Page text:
Paris, August 24, 2010
After enlargement to Central Europe in 2004 and then Romania and Bulgaria three years ago, the European Union is becoming fully aware of the existence within its borders of a veritable “underclass” of nine million Roma too often still living below the most basic standards of human dignity.
Many French people witness this at first hand, with the arrival in our cities and suburbs of Romanian and Bulgarian citizens of Roma origin, living in makeshift camps. These people, who have often never received schooling, are mainly victims of human trafficking networks, which thrive by compelling the young and elderly to beg on our streets, by introducing young girls into prostitution and forcing minors into criminal activity. It is a situation I am well aware of, as an elected representative for Paris too, and one faced by many mayors, on both right and left, throughout France. As a result of President Sarkozy and the government’s determination to end the unacceptable situation created by these illegal camps all over France, which resulted in several of them being broken up and the voluntary return of several hundred Roma to Romania, voices have been raised in Bucharest and Sofia accusing France of calling into question the freedom of movement set out in the EU treaties.
I wish to reiterate on behalf of the French government that this freedom is of foremost importance to France: it is a major achievement of the European enterprise, and especially so for those who experienced life behind the Iron Curtain. Moreover, it was one of the reasons President Chirac was the strongest advocate of EU membership for Romania and Bulgaria, when many had cast doubts over their readiness to join the EU. But it is because freedom of movement is so precious that we want to prevent it from being corrupted by criminal networks which exploit the poverty of the Roma, and this is exactly what is stipulated in Article 3 of the Treaty on European Union, which states that the free movement of persons is not unrestricted and is ensured in conjunction with measures pertaining to the "prevention and combating of crime."
On no account should it become an excuse for mass immigration.
In the last year, I have twice travelled to Bucharest to tell our Romanian friends that we were facing a serious problem which requires a common response. Following my last visit there in February 2010, we got Romania to assign four police officers to the Paris police headquarters and to appoint a specific Minister for the Roma, whom Brice Hortefeux, Eric Besson and I will meet in Paris the day after tomorrow. I will make a further trip to Bucharest with Eric Besson in September.
Despite these first positive steps, much remains to be done as regards the integration of Roma people. We are counting on Romania and Bulgaria to shoulder their responsibilities with regard to their own citizens, as, ahead of the freedom to move from one country to another within the European Union, each Member State has a duty to protect and integrate its own nationals, in line with the fundamental principles of the European Union set out in Article 2 of the Treaty: "The Union is founded on the values of respect for human dignity, freedom, democracy, equality, the rule of law and respect for human rights, including the rights of persons belonging to minorities."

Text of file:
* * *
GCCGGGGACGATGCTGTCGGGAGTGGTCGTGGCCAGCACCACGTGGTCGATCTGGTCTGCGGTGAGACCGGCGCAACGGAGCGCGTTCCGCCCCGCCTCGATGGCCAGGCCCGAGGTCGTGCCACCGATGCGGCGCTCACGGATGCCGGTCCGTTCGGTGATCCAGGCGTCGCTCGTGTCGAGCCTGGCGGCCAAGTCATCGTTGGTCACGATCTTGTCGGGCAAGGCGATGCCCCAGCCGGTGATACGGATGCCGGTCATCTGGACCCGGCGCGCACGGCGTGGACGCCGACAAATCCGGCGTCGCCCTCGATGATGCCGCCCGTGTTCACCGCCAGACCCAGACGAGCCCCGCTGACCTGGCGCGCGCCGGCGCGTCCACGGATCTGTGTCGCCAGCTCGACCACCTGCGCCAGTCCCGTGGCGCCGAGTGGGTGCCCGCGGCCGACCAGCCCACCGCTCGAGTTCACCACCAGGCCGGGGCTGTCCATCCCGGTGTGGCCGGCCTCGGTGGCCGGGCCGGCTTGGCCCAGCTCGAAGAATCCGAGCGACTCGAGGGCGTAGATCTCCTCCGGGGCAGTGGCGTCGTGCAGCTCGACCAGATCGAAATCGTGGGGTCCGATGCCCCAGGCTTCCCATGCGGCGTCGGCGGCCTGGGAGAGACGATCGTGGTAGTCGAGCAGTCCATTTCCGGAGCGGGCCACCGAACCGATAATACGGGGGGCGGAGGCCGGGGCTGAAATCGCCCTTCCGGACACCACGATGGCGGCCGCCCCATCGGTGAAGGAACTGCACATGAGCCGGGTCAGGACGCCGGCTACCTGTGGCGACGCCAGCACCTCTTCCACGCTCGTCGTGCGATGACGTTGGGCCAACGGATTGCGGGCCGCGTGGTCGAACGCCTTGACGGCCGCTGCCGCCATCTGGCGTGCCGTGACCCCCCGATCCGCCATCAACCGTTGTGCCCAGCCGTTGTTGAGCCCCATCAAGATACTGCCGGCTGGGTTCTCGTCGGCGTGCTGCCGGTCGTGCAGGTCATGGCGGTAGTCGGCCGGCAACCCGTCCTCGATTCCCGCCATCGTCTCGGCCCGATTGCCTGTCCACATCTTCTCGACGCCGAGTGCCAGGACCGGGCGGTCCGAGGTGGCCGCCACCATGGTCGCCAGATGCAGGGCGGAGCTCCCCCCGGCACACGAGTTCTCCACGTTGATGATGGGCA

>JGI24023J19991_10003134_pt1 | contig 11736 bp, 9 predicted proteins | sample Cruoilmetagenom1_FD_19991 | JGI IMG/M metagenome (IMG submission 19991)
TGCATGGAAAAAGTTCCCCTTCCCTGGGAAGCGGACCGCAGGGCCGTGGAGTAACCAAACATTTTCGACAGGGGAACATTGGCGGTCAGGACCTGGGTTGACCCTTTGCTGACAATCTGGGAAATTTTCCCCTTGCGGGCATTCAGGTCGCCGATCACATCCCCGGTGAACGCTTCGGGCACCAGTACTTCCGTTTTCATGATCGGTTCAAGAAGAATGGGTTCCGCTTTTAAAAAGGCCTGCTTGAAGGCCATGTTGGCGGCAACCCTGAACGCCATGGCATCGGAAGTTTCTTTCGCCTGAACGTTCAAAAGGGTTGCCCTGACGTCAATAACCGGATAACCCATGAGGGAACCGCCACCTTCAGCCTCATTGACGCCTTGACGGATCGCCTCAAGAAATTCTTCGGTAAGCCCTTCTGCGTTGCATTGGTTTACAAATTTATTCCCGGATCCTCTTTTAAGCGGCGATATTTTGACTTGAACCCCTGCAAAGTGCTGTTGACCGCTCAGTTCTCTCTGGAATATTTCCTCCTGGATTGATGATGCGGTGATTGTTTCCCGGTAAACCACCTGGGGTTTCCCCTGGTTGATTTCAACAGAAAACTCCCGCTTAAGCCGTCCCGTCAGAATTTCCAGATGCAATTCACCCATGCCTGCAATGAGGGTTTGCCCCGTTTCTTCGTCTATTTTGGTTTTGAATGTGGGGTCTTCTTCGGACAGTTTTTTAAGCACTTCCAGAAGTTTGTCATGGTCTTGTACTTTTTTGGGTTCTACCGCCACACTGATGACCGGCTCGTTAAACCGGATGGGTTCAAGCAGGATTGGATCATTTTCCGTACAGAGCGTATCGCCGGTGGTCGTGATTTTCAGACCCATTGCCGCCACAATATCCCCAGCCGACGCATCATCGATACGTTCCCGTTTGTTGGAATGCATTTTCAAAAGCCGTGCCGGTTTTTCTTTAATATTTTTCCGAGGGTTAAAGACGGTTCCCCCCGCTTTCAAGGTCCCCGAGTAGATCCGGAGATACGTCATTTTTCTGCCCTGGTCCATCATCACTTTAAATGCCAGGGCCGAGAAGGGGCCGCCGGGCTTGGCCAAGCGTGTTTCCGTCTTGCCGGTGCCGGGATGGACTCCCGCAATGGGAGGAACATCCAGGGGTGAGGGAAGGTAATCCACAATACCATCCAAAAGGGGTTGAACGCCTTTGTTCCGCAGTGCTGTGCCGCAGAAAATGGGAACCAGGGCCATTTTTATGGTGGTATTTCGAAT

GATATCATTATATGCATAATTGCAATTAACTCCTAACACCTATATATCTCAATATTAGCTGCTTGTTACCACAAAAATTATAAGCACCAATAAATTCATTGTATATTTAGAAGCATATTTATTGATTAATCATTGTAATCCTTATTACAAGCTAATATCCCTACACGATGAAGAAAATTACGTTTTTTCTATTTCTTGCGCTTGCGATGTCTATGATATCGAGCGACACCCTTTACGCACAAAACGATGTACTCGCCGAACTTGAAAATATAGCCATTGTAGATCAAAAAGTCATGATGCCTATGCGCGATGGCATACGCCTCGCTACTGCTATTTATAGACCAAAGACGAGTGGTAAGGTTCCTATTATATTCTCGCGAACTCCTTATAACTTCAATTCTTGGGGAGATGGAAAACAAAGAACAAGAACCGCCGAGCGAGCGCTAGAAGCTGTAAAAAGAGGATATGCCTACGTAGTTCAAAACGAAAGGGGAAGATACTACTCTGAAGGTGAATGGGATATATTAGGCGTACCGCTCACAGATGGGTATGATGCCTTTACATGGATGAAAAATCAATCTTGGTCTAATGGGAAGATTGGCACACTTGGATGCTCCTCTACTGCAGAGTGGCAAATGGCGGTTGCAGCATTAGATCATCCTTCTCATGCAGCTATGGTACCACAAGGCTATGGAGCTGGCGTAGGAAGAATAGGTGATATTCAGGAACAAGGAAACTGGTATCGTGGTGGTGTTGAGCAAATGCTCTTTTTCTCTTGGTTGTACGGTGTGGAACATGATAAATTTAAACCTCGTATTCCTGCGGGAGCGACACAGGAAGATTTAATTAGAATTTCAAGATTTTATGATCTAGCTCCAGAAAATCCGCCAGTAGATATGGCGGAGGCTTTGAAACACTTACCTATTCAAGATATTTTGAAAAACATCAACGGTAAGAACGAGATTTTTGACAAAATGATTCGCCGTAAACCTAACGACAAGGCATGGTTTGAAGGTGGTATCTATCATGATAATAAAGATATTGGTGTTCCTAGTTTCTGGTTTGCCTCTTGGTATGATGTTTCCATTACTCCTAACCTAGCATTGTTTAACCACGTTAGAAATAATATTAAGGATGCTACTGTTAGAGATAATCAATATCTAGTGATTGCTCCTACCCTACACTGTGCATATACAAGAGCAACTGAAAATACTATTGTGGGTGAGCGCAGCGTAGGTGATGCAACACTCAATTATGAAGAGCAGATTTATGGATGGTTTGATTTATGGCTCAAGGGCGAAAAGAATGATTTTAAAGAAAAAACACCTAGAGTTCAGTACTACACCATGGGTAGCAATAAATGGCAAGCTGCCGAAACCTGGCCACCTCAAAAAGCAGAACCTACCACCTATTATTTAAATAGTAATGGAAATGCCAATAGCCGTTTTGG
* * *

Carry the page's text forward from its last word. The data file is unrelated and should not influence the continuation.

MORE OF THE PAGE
Given this, I must say that I was somewhat surprised to read certain remarks made by Romanian and Bulgarian officials and commentators accusing France of “deporting” Roma, when we are merely enforcing European law and conducting voluntary repatriation accompanied by financial aid funded by French taxpayers. It would be a very curious interpretation of the letter of the treaties and the spirit of the European Union to consider that the only prospect some countries can offer their Roma citizens is emigration to the richest European countries, which would consequently be responsible for their integration.
I would like to remind the Commission, which is concerned about whether France is respecting the conditions for the return of illegal Roma immigrants, that France, a founding member of the EU, is acting in full compliance with European law. During her European Union Presidency in 2008, France had already expressed an interest in this issue by taking the initiative to hold the first Summit on the Roma. The second Summit, however, which I attended last April in Cordoba, was a major disappointment both for the French government, which was expecting greater mobilisation from the European Union, and for the Roma associations themselves. We expect the Commission to be just as careful as regards applying to Roma other rights (education, work, health) set out in the treaties, and request that a substantial part of European aid (€20 billion for Romania between 2007 and 2013) be directly allocated to this end. It is for all these reasons that on France’s behalf I submitted this issue for discussion on the European Council agenda in Brussels last month, in order to mobilize all Member States with a view to strengthening European Union action.
I want to believe that now is the time to really recognize this problem, both in the countries of origin and the EU as a whole. Doing nothing would mean adding a new chapter to the story of Roma woes: used as serfs until the 19th century, deported during World War II, suppressed by the Communist regimes, will all that today’s Roma gain from European construction be the right to move from one shanty town to the next? Doing nothing would be akin to stoking the "populist excesses", which Mr Baconschi, the Romanian Foreign Affairs Minister is concerned about. Doing nothing would mean turning our backs on the very values on which the European Union is built./.